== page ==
Depth Conversion: What is it?

Without proper information, the only source of rate information is through the seismic handling coming with seismic representation information. Seismic speeds have some helpful qualities; for instance, they cover the survey area with relatively thick sampling. Sadly, seismic rates are potentially imprecise, insensitive to velocity adjustments in deeper layers as well as loud. Because of the noise, seismic velocities ought to be filtered or smoothed prior to use. Kriging utilizing a specific nugget, noise, version is a great selection for this job.

Seismic rates can be utilized as a typical rate to a horizon for solitary layer depth conversion, or the Dix formula can be used to convert to interval velocities for use in multi-layer depth conversion. Seismic velocities are imprecise, biased, or ignore the actual speed by as long as 10-20%. Resultant deepness diagnosis will have comparable error sizes, but the uncertainty in gross rock velocity is much less impacted by prejudice in the velocity field than it is by local variation and so the GRV uncertainty will be less impacted.

If well data are also readily available, then seismic speeds can be adjusted and utilized to give regional fads away from reasonable control. This can be done geostatistically utilizing methods, such as kriging, with outside drift or collocated co-kriging. Alternatively, an easy straight regression calibration can be used.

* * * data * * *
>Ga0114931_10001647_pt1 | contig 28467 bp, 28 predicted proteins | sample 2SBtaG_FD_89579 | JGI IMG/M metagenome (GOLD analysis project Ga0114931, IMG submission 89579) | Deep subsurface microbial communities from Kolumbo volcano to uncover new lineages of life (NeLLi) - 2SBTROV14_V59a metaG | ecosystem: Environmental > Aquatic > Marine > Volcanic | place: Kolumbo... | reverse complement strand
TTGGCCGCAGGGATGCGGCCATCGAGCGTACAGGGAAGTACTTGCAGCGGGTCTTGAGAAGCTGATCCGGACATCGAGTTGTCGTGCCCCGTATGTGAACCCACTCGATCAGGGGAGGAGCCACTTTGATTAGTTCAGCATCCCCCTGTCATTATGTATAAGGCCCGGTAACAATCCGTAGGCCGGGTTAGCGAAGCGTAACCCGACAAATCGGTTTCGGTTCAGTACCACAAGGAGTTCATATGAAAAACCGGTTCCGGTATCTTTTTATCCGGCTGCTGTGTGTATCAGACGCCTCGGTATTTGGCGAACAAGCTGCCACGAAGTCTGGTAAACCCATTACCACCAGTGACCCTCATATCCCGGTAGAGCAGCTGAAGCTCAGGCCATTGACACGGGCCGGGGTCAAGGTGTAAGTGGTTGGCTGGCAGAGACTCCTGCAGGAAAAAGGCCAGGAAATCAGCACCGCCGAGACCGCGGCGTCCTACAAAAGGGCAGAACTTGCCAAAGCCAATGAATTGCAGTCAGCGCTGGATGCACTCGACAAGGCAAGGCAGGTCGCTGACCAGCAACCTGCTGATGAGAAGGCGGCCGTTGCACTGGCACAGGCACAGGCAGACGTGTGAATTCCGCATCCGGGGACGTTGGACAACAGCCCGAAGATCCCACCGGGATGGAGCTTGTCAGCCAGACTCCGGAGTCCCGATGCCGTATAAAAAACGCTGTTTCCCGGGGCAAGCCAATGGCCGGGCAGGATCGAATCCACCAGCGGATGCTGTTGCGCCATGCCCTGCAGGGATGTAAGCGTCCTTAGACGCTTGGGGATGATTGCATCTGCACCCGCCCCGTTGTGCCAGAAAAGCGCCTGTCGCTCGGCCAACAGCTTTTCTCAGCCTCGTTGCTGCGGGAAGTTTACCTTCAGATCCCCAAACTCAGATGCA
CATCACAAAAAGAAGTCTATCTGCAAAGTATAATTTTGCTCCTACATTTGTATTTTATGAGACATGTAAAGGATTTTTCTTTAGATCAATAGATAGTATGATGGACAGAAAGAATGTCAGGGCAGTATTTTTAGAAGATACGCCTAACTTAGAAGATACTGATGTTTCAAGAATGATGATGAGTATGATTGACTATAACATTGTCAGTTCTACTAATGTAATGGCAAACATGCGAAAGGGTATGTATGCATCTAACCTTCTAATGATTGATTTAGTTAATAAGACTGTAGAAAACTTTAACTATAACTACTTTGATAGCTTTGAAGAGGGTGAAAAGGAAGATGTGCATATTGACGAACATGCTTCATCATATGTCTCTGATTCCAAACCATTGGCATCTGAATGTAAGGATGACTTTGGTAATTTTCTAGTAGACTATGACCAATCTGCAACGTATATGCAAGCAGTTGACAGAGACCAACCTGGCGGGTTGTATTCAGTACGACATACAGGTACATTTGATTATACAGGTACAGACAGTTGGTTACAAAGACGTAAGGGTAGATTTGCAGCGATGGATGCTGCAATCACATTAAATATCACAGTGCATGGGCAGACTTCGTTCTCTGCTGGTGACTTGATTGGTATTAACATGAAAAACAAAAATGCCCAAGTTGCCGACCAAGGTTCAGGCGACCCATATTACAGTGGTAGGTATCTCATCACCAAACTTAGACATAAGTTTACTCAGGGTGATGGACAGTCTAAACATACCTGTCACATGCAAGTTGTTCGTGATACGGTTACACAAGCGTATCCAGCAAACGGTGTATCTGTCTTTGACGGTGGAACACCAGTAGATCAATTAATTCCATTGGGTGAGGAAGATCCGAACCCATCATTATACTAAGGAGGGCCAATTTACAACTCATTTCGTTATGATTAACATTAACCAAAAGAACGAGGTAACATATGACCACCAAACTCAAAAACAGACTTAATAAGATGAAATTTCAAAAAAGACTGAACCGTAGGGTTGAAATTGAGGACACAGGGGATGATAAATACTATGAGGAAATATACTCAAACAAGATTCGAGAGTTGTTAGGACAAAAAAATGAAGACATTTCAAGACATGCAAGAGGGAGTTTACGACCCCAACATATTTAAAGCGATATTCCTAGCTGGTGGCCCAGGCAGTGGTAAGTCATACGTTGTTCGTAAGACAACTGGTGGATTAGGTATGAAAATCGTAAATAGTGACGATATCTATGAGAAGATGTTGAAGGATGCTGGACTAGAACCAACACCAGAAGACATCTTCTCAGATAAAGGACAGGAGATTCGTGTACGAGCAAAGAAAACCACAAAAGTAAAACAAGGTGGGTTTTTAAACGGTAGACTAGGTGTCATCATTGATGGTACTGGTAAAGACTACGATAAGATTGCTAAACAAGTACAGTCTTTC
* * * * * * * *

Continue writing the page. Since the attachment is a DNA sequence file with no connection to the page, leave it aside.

The value of making use of seismic rates reduces rapidly as the deepness, or time, to targets increases due to bad speed sensitivity to deeper reflections. The importance of seismic rates likewise diminishes as more well control becomes available. Although valuable, seismic velocities are the lowest quality resource of rate information for depth conversion.

Using Well Velocities

Well, information is generally extremely sparse and covers the really little area in regional depth conversion. Because of this, well details are usually made use of to define features that connect the interval rate behavior to the local trends in the geology. There is a very abundant family of features available to pick from; however, the most prominent methods are:

  • Constant period speed
  • Depth/time features
  • Well velocity maps
  • Rate acceleration features
  • Velocity/time functions

Some kinds of rate functions and also, in particular, direct acceleration functions of the type V0+kZ (where V0 = reference speed, k is the rate gradient, and Z is depth) are really dear to the heart of lots of a geophysicist. There are audio reasons for their use, yet some of the involved methods have actually become instead prescriptive as well as should be re-considered.

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